A breast cancer patient applied for coverage under a federal program to treat the disease, but was rejected. The reason: he's a man.
According to the Post & Courier, Raymond Johnson was diagnosed in July, and applied for coverage under the federal Breast and Cervical Cancer Prevention and Treatment Act. The Centers for Medicare & Medicaid Services, which administers the coverage, rejected him because patients have to be diagnosed via specific early detection programs — and those programs are only open to women. Johnson is angry, saying, "Cancer doesn't discriminate, so this program shouldn't discriminate." And the South Carolina Dept. of Health and Human Services is behind him, asking the CMS to reverse its decision. Meanwhile, Johnson, who is uninsured, has to rely on a patchwork of nonprofit aid and on help from healthcare providers in order to get his chemo.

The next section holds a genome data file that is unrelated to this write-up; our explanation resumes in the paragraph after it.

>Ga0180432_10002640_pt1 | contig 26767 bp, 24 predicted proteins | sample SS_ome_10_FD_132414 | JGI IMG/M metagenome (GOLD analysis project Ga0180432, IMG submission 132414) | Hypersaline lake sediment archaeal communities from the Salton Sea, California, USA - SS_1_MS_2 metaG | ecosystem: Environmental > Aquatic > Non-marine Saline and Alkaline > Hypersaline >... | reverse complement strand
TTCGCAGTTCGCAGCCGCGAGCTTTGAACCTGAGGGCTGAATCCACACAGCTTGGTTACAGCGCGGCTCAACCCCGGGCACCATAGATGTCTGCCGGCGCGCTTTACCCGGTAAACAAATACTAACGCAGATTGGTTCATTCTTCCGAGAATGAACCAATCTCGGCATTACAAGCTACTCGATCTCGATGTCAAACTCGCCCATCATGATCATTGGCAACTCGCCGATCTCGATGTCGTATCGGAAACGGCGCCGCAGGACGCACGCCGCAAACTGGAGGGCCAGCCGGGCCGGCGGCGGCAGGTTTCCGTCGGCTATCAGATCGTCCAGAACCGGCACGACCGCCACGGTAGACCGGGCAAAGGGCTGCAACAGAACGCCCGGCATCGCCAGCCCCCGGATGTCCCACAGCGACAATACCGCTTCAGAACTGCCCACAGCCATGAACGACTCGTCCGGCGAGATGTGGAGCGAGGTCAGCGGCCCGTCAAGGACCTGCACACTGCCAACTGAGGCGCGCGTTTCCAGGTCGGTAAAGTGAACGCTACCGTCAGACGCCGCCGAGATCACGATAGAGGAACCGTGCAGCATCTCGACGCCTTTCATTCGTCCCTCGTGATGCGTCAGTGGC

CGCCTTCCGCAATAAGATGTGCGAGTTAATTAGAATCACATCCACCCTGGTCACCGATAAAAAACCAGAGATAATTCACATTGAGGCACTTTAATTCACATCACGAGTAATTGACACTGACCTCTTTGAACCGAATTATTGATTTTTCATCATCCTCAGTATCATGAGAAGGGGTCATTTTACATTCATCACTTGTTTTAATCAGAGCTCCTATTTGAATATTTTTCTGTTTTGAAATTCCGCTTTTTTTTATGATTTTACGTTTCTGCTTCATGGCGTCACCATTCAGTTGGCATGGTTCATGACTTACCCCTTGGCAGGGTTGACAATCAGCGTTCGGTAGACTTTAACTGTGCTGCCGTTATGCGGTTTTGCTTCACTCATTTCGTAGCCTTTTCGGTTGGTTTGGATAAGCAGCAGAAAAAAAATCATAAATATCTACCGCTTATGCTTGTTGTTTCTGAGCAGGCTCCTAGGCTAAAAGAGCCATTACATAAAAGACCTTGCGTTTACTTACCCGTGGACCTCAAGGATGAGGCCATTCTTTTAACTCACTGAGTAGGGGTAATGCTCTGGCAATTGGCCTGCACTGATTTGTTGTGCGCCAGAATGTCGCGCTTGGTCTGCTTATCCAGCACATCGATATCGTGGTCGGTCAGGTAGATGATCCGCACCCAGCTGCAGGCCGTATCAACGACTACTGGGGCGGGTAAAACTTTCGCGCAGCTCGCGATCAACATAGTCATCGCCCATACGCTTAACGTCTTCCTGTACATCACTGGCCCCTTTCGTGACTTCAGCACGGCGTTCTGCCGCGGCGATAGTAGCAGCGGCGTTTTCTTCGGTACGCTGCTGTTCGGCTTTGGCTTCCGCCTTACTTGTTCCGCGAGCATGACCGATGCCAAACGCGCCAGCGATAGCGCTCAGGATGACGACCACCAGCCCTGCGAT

The issue of screening isn't a simple one. A little over 2,000 men get breast cancer every year in the US, but that number is low enough that regular screening isn't recommended. It's not that surprising that a special early detection program doesn't cover this low-risk group (it also doesn't cover women under 47 or over 64). The CMS could argue that it's just treating men the same way it treats women who get breast cancer at very young or very advanced ages — these are just groups that fall outside the purview of the Breast and Cervical Cancer Prevention and Treatment Act. But if that means these groups aren't able to get the care they need, that's a problem.
The real solution to this, of course, would be affordable universal health care, but until that happens, the CMS does need to recognize that its guidelines disadvantage some cancer patients. This doesn't mean that all men should be screened — although some gene mutations appear to increase the risk of male breast cancer, and perhaps in future men could undergo testing for these. Rather, it means that the CMS needs to figure out a way to fill the gaps in its coverage so that all patients in need have equal access to treatment.
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